Last weekend, a 1-year-old girl in Switzerland survived a 100-foot fall in a cable car. A man survived a 500-foot fall from a New York City skyscraper. When the 35W bridge collapsed in Minneapolis, 13 people died, but many more survived the more than 100-foot fall. Even 2 percent of those who jump off the Golden Gate Bridge live.
How is it possible?
Although there are too many variables for a simple answer, physics explains a lot of it. Jim Kakalios, a physics professor at the University of Minnesota and author of "The Physics of Superheroes," says there are two main factors that can make survival more likely: maximizing air resistance, and maximizing the time it takes to slow you down.
"A cable car has the aerodynamics of a brick," he pointed out. "You have a large amount of potential energy at the top when the cable breaks, and the kinetic energy when you land is where the damage comes from. But instead of (all the energy going into) speeding up, some of the energy goes into the work of moving the air out of the way of the car. It was similar when the 35W bridge collapsed; the bridge span had to do all this work to push the air and support structures away."
Video of the bridge falling shows it took four seconds.
"That's twice as long as if it'd been in a vacuum," he said.
Another way to think about the Switzerland accident: A cable car is about the size of a small car, Kakalios said. The cable car would have been going about 60 miles per hour on impact, he calculates. People survive car crashes of that speed, especially if air bags slow down the impact.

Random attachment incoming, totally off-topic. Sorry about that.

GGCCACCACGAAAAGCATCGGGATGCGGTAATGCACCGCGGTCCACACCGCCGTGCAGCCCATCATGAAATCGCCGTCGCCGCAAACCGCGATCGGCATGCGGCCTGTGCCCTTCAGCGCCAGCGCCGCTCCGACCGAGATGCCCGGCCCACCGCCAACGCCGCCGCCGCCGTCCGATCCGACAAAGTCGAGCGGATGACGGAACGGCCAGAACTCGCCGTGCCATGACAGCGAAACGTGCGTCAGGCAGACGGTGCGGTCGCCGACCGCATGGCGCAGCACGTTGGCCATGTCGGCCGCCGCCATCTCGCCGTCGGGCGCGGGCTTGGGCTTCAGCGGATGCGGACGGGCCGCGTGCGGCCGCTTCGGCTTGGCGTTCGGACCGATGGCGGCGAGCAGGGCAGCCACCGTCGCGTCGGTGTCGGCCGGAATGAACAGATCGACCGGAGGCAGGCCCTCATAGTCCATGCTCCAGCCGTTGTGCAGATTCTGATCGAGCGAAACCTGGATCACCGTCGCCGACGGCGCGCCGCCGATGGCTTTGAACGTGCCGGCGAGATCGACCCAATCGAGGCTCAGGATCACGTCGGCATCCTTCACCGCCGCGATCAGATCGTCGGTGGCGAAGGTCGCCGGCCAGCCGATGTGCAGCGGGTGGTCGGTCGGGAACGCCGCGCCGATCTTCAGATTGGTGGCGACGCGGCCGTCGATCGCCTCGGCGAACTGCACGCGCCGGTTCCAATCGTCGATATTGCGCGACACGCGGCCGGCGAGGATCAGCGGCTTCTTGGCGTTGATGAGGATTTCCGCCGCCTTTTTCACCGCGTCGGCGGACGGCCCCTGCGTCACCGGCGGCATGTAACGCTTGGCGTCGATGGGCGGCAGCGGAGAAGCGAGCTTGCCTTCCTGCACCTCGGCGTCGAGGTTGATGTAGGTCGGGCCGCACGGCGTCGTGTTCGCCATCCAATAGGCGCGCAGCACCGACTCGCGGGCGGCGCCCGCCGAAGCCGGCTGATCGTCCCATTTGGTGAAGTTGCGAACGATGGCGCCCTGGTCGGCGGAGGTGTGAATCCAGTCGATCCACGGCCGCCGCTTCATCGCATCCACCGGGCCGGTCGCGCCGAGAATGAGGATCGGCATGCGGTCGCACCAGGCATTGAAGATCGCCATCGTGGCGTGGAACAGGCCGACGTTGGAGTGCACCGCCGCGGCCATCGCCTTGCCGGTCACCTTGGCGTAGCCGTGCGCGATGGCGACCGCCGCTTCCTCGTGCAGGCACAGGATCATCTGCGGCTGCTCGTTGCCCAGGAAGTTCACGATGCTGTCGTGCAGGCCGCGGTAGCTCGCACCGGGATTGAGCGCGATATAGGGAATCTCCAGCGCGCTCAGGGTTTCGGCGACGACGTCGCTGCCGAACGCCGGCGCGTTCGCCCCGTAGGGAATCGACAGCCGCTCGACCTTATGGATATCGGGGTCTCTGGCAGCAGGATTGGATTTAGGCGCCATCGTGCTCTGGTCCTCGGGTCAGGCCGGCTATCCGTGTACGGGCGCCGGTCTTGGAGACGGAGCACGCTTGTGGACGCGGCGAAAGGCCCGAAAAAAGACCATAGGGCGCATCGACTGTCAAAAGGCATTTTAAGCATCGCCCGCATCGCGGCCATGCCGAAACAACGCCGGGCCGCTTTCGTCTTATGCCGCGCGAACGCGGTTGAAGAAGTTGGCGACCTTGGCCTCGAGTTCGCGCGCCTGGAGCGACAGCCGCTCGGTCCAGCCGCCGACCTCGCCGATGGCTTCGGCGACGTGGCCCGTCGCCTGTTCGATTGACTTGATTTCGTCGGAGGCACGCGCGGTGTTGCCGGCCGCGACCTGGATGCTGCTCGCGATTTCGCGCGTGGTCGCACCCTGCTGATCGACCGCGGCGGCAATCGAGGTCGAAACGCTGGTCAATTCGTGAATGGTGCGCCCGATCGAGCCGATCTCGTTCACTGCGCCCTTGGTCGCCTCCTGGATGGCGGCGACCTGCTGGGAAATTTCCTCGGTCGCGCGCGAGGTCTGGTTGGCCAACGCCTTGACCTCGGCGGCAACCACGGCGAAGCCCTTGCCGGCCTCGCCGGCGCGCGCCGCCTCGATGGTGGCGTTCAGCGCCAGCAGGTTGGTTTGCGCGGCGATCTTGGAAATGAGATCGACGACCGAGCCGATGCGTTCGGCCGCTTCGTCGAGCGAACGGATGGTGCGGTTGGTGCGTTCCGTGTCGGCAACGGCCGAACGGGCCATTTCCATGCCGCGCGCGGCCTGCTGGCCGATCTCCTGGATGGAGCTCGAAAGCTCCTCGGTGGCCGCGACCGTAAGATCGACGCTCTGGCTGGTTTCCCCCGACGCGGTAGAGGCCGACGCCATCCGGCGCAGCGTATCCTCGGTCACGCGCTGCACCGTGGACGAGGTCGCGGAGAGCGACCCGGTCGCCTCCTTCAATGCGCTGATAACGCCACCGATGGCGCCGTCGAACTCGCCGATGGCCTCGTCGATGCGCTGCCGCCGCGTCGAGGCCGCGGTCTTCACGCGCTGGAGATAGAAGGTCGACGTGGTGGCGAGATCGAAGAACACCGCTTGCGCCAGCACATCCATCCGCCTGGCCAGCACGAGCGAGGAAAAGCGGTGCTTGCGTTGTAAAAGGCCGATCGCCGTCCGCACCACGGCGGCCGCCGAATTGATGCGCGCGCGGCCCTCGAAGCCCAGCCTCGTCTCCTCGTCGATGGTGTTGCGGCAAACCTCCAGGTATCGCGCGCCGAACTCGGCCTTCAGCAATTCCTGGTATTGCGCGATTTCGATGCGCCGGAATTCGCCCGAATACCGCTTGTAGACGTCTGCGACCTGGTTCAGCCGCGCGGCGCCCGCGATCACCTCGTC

"Let's say that the time to slow you down from a collision increases from one millisecond to three milliseconds," Kakalios said. "That's still really fast, but it's three times as long, so you hit with a three times smaller force -- a force that would have killed you, now won't."
That's likely what happened to the baby in the cable car: The crash killed the baby's parents, but the baby was cushioned by a rucksack -- and, likely, the parents' bodies. Adults generally have a better chance of surviving a fall because a larger body can withstand more force.
Kevin Hines, who attempted suicide by jumping off the Golden Gate Bridge in 2000, believes that the position he entered the water -- as if he were about to sit down -- helped him live.
"But even if there is an optimal way, and even if you are able to bring yourself into that position during a fall, adjusting an inch this way or that could upset the (landing) and create the trauma that would crush your body," said Charlie Euchner, a case writer at Yale University who researched jumps off the Golden Gate Bridge for a book.
Falling into water doesn't provide a softer landing than concrete when falling from such a great height. Terminal velocity for a human is about 120 miles per hour. A skydiver reaches that in about 1,000 feet.
Most victims of bridge jumps or falls die of broken necks, not drowning, Kakalios said.
"They're going so fast that the water doesn't have time to get out of the way and it resists you trying to get in," he said.
Plus, there's the issue of water temperature and reaching the surface of the water if you do survive the plunge.
Several factors aligned to allow Hines to survive: After his perfect landing, Hines believes a porpoise held him above the water until the Coast Guard zipped by and rescued him.
Hines, who says he decided he wanted to live the second his hands left the railing, is now married, happy and fit, Euchner said.
"It's a story with a happy ending," Euchner said. Still, the reasons for that happy ending are murky, as they are in most cases of survival.
"At the end of the day, the researchers still said, 'Who the hell knows?' He got lucky," Euchner said.